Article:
By Kirby Arnold, David Morgan and Luis Torres
In a leadup into Sunday’s 105th Indianapolis 500, Motorsports Tribune had a roundtable discussion about seven questions regarding the race. More than just about who’ll win the race, our writers gave their thoughts on some themes that defined this Month of May.
Without further ado, here’s what Kirby Arnold, David Morgan and Luis Torres’ responses:
This year’s lead up to the 105th Indianapolis 500 has had a lot of unknowns. There could be as many as 8-12 guys who can win the race. Who will have their face on the Borg-Warner Trophy May 30? Defend your case as to why you chose that driver?
Kirby Arnold: Going the safe route here and picking the guy who’s been consistently fast all month – Scott Dixon. Yeah, it takes a certain amount of good fortune to win Indy and anything truly could happen, especially if the race comes down to a late yellow and a heat-race shootout at the finish. But Dixon and the whole Chip Ganassi Racing team have been the class of the month, and Dixon’s race strategist Mike Hull is as good as they come at making the right calls.
David Morgan: Scott Dixon. He’s been incredibly consistent throughout the Month of May and has the speed to get it done again at Indianapolis. I know it’s been a while since he’s won the 500, but it’s hard to bet against him at this point.
Luis Torres: If there’s one thing I’m appreciating to realize as I get older is no one’s given anything at Indy. The track chooses its winner. Both have picked Scott Dixon, but I’m choosing Colton Herta. There’s something about him all week that oozes confidence in a quiet manner. He’s been the true threat to Dixon for much of May and I’m confident it’ll favor the young racer on the rise.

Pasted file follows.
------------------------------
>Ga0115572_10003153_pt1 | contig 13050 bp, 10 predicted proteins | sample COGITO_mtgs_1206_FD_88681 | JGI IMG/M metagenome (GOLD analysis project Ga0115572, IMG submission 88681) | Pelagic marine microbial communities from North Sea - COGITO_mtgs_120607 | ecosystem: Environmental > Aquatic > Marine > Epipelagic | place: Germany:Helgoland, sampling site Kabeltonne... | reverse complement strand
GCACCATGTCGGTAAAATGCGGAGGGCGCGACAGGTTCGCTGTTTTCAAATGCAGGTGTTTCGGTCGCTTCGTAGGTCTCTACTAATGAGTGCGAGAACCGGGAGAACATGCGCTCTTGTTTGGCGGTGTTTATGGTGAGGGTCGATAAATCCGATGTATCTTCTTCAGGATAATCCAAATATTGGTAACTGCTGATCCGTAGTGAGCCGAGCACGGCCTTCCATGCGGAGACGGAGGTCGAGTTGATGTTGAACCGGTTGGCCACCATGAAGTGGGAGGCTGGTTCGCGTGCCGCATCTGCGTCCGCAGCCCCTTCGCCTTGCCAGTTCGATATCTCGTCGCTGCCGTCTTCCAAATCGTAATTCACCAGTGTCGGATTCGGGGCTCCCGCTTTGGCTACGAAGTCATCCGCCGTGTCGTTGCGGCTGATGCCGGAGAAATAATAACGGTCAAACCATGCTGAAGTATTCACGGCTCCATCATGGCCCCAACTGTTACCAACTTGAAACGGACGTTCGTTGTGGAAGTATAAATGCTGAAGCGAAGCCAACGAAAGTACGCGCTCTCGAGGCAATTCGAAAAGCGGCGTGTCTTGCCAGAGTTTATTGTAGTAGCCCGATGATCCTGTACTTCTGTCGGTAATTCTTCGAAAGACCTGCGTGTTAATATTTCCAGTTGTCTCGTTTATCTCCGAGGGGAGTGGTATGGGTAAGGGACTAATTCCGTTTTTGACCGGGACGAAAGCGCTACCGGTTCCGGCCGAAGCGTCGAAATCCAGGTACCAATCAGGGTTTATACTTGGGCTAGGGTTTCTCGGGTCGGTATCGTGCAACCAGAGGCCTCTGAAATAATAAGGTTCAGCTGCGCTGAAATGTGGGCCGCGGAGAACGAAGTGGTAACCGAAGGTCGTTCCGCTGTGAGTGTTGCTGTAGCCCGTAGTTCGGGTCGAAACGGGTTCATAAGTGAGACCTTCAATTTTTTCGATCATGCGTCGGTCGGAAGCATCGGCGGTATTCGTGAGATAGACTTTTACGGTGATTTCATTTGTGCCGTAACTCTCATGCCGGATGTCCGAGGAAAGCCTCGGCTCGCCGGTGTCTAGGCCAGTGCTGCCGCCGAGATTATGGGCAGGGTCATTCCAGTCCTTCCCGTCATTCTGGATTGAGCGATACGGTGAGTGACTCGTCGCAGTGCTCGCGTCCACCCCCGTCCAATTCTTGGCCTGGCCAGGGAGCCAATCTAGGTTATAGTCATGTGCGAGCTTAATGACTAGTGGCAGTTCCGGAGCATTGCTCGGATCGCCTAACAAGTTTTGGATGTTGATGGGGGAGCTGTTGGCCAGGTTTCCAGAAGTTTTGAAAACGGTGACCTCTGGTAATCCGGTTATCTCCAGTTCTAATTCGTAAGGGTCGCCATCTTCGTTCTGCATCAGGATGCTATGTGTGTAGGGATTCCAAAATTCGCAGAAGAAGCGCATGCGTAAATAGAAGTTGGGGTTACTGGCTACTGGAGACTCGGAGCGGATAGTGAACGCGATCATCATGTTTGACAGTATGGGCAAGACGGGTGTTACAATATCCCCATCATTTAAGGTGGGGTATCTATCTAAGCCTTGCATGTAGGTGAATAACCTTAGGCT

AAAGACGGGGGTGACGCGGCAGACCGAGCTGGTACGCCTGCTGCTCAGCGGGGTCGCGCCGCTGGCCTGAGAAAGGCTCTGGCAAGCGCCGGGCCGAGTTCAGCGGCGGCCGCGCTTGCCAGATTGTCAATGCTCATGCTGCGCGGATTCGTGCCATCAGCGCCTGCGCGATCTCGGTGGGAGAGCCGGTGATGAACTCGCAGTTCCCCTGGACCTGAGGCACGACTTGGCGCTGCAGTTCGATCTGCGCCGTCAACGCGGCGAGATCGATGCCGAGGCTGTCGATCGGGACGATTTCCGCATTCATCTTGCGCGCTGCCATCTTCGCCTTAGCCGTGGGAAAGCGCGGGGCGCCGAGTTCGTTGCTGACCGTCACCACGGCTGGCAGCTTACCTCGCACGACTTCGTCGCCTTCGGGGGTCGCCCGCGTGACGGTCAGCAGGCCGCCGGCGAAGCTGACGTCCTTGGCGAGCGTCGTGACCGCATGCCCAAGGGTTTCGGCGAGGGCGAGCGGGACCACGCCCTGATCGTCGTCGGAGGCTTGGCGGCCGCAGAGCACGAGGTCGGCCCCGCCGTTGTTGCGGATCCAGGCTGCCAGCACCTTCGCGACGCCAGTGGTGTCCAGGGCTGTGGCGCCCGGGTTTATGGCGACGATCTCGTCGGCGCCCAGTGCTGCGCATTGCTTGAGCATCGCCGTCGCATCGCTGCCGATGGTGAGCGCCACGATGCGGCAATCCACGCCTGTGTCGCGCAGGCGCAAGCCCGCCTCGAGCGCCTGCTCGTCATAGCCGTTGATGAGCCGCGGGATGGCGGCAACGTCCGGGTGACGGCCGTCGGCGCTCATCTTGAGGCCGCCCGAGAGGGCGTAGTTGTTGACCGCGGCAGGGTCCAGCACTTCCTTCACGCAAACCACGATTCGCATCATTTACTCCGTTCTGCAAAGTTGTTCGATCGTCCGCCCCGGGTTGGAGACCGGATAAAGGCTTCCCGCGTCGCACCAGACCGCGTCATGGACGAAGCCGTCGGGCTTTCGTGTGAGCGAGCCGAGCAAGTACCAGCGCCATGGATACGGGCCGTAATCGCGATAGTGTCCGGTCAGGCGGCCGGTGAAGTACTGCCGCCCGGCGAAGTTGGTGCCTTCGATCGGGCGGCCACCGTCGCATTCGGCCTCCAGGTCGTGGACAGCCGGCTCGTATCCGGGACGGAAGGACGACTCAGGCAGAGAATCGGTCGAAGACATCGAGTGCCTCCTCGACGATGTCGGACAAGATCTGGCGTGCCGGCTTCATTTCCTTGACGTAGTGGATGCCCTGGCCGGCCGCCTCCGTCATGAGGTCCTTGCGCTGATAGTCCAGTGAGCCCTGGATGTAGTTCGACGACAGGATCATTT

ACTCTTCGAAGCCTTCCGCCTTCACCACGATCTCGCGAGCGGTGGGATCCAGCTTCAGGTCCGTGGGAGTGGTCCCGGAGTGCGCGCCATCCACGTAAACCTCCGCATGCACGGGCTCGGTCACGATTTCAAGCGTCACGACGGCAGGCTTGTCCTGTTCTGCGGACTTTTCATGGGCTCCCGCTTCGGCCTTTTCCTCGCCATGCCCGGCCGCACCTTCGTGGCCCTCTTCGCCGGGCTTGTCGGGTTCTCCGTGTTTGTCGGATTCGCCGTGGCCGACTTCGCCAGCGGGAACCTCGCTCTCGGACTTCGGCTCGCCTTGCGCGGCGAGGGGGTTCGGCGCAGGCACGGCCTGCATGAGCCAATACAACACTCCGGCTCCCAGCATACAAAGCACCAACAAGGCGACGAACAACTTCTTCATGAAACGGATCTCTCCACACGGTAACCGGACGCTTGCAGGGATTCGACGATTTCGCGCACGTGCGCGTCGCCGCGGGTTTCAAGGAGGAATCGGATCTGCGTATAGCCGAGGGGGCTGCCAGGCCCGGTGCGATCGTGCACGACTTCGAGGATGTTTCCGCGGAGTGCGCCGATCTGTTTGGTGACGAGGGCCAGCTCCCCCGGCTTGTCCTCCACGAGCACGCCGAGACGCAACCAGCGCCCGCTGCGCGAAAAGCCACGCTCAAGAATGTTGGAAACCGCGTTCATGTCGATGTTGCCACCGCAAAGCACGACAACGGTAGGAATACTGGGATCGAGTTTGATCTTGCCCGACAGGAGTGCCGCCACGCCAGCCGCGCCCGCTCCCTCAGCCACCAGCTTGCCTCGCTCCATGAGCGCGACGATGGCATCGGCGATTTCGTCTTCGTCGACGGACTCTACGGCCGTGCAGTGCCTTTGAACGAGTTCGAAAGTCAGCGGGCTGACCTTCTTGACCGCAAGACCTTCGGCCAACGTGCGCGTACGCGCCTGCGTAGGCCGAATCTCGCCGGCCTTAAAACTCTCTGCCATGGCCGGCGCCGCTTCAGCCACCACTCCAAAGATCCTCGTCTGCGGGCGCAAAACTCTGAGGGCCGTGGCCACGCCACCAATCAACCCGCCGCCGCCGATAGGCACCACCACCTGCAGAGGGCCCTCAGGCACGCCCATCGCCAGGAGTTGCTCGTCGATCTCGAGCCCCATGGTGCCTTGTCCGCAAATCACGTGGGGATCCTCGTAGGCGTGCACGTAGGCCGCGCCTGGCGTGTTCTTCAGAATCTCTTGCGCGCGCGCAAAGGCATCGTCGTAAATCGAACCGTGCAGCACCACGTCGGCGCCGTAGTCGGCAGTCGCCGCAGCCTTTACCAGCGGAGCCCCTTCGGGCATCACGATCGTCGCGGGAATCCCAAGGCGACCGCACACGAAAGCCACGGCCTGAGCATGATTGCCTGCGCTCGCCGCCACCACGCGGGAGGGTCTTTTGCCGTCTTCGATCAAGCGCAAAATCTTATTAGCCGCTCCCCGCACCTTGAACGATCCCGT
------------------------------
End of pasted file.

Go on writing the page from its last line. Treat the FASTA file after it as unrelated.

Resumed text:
No question Team Penske struggled last weekend finding speed and will start further back. Do you think the trend continues or they’ll come out to play?
KA: Team Penske definitely will have a presence up front at some point in the race. Sure, they missed something with the boost cranked up on their Chevrolet engines for qualifying that another Chevy team, Ed Carpenter Racing, seemed to figure out.
But race pace is a different deal, and with cooler (and heavier) air predicted for race day than the heat of qualifying weekend, everyone’s going to be fast on Sunday.
I look for Team Penske to move up steadily the first half of the race and, with 50 laps to go, have at least a couple of cars (I’ll go with Newgarden and Pagenaud) inside the top 10, maybe the top five. And keep your eyes on Will Power’s drive from the back row.
DM: The Captain will no doubt light a fire under his drivers to pick up the pace heading into Sunday, but they’ve certainly got their work cut out for them if the pace from qualifying is any indication. Only time will tell if they can put on a good show at the boss’s race track.
LT: What I saw from Carb Day, no question Team Penske have done something right. They’ll work their way towards the front with Will Power being the man to watch. He’s starting 32nd and brings such urgency for success. This too will make all the difference for who wins Indy 500 Rookie of the Year, which I have Scott McLaughlin penned down as this year’s recipient.